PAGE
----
We would sing just the vowel sound for the full notated duration, and then end the word with the consonant sound on the downbeat (therefore completely ending the sound right on the quaver) In music without the tied quaver, we would normally subtract a quaver from the notated duration and end the singing "within" the notated duration; adding the quaver clarifies that the vowel is to be held throughout the bar.

benwiggy
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Re: tied quavers everywhere!

Post by benwiggy » 20 Oct 2017, 16:02

In other words, that kind of confirms that it's not really a quaver, and most English choirs should (or would) sing it as if it were'nt there.

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John Ruggero
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Re: tied quavers everywhere!

Post by John Ruggero » 20 Oct 2017, 16:08

On the OT. If actual overlaps are wanted, which I think is the case in some of the tied eighths in the example, then I think that tied quarter notes would be less fussy-looking and also more "accurate". That is what Beethoven etc. did when he wanted a tapered ending that overlaps other voices. The eighth note-eighth rest version suggests some kind of precise, clear-cut release on the "and" of the beat, which is exactly what it means in Beethoven, but is certainly not intended in the example.

As far as using this device to mean "hold full value", we already had such a notation in the 18th century: "ten." over the note. Then it was supplanted by an even better notation, the tenuto mark — . But then everything got messed up when composers started using the tenuto mark as an accent mark. Now composers are reduced to cumbersome, and really ugly notation like the above. And all because, we lack a good symbol for a mild emphasis. Someone invent one, please, and let's go back to using the tenuto mark to mean tenuto.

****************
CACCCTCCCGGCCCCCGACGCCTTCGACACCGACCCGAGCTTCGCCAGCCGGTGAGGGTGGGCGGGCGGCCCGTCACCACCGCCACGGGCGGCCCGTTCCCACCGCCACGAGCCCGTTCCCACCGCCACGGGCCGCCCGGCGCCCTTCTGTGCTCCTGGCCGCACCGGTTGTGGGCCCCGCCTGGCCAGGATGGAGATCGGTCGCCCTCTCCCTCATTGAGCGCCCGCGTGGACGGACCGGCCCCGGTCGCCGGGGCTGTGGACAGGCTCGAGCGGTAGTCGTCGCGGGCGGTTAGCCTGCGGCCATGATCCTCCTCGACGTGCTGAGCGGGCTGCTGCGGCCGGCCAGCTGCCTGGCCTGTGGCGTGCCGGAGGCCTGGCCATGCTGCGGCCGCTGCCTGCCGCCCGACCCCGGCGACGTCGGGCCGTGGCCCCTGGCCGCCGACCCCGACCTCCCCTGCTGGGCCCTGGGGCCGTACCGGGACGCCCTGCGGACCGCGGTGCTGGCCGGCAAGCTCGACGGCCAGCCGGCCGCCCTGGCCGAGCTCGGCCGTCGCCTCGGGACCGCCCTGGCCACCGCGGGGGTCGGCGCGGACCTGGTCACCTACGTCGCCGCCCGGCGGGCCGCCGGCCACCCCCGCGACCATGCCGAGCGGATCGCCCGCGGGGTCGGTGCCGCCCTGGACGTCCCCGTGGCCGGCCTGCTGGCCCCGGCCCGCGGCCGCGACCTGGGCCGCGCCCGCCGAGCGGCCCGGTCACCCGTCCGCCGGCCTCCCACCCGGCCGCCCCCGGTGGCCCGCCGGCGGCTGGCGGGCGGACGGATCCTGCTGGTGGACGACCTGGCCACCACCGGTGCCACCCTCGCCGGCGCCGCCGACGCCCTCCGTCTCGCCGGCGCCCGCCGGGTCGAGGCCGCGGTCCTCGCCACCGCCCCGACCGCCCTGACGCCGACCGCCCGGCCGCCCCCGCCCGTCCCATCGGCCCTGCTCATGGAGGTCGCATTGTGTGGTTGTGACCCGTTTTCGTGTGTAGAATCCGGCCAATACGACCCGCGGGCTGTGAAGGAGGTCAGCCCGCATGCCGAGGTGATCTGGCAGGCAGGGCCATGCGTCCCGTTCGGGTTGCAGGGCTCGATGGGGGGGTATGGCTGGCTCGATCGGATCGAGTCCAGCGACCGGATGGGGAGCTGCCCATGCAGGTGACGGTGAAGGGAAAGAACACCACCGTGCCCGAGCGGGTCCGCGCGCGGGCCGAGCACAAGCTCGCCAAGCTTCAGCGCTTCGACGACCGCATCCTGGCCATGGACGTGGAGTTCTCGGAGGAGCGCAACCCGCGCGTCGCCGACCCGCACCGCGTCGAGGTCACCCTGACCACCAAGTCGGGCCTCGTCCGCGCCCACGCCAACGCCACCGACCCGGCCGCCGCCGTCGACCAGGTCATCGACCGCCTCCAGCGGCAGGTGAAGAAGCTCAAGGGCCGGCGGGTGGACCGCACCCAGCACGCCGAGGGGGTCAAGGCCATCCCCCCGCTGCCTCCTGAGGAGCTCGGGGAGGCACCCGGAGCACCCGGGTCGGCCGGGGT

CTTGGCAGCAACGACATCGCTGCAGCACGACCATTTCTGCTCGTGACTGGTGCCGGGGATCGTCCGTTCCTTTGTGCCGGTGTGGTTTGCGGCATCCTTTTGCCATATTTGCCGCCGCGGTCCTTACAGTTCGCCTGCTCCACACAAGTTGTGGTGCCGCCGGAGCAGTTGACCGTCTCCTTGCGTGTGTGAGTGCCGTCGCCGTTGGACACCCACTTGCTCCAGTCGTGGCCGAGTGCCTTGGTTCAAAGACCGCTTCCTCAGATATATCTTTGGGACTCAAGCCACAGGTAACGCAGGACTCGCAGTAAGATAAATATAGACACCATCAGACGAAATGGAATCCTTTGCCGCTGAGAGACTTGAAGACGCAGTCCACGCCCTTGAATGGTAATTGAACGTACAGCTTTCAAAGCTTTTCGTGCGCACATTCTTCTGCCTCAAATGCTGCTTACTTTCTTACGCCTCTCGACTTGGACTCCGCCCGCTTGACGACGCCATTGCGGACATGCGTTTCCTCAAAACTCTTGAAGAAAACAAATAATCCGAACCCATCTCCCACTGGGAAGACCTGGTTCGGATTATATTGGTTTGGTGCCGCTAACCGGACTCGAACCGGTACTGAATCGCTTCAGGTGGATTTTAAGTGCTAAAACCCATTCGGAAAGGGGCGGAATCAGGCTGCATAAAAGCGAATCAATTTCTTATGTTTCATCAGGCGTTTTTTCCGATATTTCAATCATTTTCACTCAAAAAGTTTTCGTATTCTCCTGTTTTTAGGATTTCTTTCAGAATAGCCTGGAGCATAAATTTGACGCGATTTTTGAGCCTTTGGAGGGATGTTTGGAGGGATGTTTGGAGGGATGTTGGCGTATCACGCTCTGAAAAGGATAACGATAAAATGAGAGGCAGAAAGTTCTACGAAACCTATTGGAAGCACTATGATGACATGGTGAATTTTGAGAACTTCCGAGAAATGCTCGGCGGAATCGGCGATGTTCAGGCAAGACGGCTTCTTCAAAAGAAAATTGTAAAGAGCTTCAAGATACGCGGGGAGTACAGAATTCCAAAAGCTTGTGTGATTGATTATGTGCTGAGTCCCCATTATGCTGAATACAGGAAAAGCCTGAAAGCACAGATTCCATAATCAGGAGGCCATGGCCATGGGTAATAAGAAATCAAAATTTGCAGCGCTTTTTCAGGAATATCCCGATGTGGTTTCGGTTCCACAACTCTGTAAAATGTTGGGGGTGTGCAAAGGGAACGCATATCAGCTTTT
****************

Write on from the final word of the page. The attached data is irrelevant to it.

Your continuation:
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OCTO
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Re: tied quavers everywhere!

Post by OCTO » 20 Oct 2017, 18:31

Being to much in the contemporary music myself, I think this has become a fashion. Composers today are taking to much responsibility, leaving nothing to the performers.
I have seen not only tied to :3 but also tied to :1 - and that note is usually :piano :piano :piano :piano
And often that kind of ties are written by composers who never mastered any instrument, nor performed live on a concert.

In the old good times composers wrote just p espress. and one :5 note should be held the full length - without discussion.
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Knut
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Re: tied quavers everywhere!

Post by Knut » 20 Oct 2017, 20:00

I can't really speak to this in the specific context of vocal music, but from a general instrumental point of view, I disagree that this is a needless notation perpetuated by certain control-freak composers. It seems very logical to me that ending a note between beats is much less conspicuous than ending it on the beat, simply because the pause becomes less heavy in the same way a note would. If that is indeed the effect you want, it makes sense that the notation would reflect it, rather than relying on the musician's awareness of any transitional passage he involved with.